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Justice Seeks To Deport Mich. Man

April 20, 2000

DETROIT (AP) _ The Justice Department has moved to deport a Polish immigrant for allegedly concealing his role as a guard in Nazi labor camps.

The government filed a complaint Wednesday against 80-year-old Iwan Mandycz, who told U.S. officials he had worked on his parents’ farm in Poland and was a forced laborer during World War II.

Mandycz was an armed guard in 1943 at SS labor camps Trawniki and Poniatowa in Poland, where ``prisoners were given starvation rations, and brutal beatings were a daily occurrence,″ said Eli M. Rosenbaum, director of the Justice Department’s Nazi-hunting Office of Special Investigations.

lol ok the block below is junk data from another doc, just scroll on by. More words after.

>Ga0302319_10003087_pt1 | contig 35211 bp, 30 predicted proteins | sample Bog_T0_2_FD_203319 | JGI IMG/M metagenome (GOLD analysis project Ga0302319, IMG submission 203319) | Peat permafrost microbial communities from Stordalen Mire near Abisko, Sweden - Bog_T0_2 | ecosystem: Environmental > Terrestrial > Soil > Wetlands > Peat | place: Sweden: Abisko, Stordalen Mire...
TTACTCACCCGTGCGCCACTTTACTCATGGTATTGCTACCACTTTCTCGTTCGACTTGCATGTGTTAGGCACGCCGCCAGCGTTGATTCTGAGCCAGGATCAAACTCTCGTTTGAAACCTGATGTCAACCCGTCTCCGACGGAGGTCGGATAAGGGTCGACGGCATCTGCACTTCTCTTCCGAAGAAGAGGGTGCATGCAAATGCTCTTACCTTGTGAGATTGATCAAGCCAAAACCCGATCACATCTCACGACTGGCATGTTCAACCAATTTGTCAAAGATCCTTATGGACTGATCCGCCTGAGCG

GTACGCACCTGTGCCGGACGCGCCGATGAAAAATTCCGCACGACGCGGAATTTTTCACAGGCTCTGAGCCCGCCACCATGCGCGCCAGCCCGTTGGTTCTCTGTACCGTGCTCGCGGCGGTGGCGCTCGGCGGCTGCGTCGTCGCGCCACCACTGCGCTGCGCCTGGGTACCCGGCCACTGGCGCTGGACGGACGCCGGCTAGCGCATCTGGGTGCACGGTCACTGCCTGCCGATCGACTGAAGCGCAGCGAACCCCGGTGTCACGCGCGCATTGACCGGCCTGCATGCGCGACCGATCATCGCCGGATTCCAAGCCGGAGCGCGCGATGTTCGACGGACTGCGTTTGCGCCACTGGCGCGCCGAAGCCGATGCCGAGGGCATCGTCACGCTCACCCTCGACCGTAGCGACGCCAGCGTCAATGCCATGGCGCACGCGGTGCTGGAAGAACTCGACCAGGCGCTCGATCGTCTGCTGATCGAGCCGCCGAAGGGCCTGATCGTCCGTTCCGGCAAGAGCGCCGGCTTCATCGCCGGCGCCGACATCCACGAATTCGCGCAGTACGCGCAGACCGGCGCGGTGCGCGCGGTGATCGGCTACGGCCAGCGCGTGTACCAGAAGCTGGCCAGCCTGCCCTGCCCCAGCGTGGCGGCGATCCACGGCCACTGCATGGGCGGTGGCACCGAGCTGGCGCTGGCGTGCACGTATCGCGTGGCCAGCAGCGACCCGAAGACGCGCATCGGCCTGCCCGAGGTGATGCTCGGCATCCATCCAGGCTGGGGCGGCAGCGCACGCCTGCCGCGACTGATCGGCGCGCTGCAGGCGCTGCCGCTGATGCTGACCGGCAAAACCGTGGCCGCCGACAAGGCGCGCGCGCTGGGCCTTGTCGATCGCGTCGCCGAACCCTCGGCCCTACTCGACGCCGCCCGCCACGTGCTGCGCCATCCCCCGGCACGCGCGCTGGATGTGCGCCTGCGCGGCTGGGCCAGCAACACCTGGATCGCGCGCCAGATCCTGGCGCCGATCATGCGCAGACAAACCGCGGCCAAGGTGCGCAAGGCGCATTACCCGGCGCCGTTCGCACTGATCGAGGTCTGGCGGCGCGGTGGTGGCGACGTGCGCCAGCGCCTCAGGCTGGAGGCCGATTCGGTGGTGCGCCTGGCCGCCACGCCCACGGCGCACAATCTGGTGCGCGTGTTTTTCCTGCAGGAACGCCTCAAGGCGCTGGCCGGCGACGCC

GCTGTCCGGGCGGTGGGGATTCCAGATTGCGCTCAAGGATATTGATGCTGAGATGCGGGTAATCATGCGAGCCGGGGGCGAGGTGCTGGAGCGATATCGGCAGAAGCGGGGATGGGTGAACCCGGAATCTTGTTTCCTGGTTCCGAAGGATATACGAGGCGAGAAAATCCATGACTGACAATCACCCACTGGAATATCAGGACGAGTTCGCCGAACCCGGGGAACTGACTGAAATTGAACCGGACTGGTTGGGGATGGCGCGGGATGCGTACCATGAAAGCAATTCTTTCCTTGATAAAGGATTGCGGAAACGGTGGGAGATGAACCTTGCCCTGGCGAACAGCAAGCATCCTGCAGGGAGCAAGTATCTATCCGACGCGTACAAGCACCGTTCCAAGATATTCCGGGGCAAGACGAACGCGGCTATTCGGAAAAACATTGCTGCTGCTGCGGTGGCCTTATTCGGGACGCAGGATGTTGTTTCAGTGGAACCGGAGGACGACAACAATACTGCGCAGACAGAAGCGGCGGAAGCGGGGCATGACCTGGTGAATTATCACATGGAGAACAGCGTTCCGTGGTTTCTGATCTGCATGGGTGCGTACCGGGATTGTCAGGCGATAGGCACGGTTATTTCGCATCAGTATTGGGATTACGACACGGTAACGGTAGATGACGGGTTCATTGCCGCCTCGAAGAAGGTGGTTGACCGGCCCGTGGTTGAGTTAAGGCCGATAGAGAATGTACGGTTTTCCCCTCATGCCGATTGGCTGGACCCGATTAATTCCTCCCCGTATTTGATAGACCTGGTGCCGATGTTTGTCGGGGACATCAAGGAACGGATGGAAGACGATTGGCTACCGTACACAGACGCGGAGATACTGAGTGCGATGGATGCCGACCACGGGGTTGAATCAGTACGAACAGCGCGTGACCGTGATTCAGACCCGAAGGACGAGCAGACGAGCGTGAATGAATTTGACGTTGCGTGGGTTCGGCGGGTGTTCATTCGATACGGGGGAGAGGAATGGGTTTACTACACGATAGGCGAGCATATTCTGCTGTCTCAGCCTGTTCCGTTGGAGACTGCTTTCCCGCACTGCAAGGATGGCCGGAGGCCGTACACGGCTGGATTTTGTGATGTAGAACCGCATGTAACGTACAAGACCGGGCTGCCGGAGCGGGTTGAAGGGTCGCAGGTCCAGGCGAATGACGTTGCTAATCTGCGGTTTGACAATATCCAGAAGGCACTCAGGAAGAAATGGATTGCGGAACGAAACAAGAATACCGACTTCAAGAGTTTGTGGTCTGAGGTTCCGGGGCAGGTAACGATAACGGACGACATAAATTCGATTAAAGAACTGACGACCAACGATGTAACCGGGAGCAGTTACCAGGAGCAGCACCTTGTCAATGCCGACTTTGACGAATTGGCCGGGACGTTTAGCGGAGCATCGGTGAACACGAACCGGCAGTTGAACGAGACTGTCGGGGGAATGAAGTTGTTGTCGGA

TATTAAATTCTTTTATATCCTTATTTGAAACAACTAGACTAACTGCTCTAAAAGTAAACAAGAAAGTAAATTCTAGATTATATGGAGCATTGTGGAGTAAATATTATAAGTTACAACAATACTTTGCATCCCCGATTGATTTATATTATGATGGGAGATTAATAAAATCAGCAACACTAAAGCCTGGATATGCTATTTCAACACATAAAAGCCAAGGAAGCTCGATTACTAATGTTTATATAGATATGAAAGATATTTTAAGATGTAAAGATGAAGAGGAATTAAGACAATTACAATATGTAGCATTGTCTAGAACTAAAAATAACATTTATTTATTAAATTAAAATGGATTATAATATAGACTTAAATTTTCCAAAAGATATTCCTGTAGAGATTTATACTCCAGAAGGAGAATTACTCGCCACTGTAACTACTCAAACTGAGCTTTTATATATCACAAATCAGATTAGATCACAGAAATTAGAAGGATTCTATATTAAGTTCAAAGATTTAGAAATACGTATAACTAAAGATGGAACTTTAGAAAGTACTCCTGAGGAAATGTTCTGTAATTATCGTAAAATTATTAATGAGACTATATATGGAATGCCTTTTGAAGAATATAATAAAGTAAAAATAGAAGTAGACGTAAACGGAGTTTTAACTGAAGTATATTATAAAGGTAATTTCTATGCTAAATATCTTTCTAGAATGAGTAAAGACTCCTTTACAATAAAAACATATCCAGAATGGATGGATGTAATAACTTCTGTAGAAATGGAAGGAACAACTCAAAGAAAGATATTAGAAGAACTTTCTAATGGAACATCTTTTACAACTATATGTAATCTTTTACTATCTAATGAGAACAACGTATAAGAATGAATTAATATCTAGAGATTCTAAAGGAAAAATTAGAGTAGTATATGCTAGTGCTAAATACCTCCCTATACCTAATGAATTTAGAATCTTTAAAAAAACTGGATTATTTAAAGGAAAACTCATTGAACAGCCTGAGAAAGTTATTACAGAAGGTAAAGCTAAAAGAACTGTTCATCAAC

``Once the Nazis decided that the prisoners were no longer useful, they ... forced the prisoners at the two camps to dig their own graves and then murdered them en masse by gunfire,″ Rosenbaum said.

Mandycz, who lives in Sterling Heights, obtained a U.S. immigration visa in 1949 and became a naturalized citizen in 1955.

He has denied being a Nazi camp guard and said he will fight deportation.

Ferdinand Hammer, another alleged Nazi who had lived in Sterling Heights, was deported in March. The U.S. Supreme Court refused to block the deportation.

Since 1978, the government has stripped 63 alleged Nazis of their U.S. citizenship and 52 of those have left the country, the Justice Department said. About 250 others are under investigation.


On the Net: Justice Department: http://www.usdoj.gov

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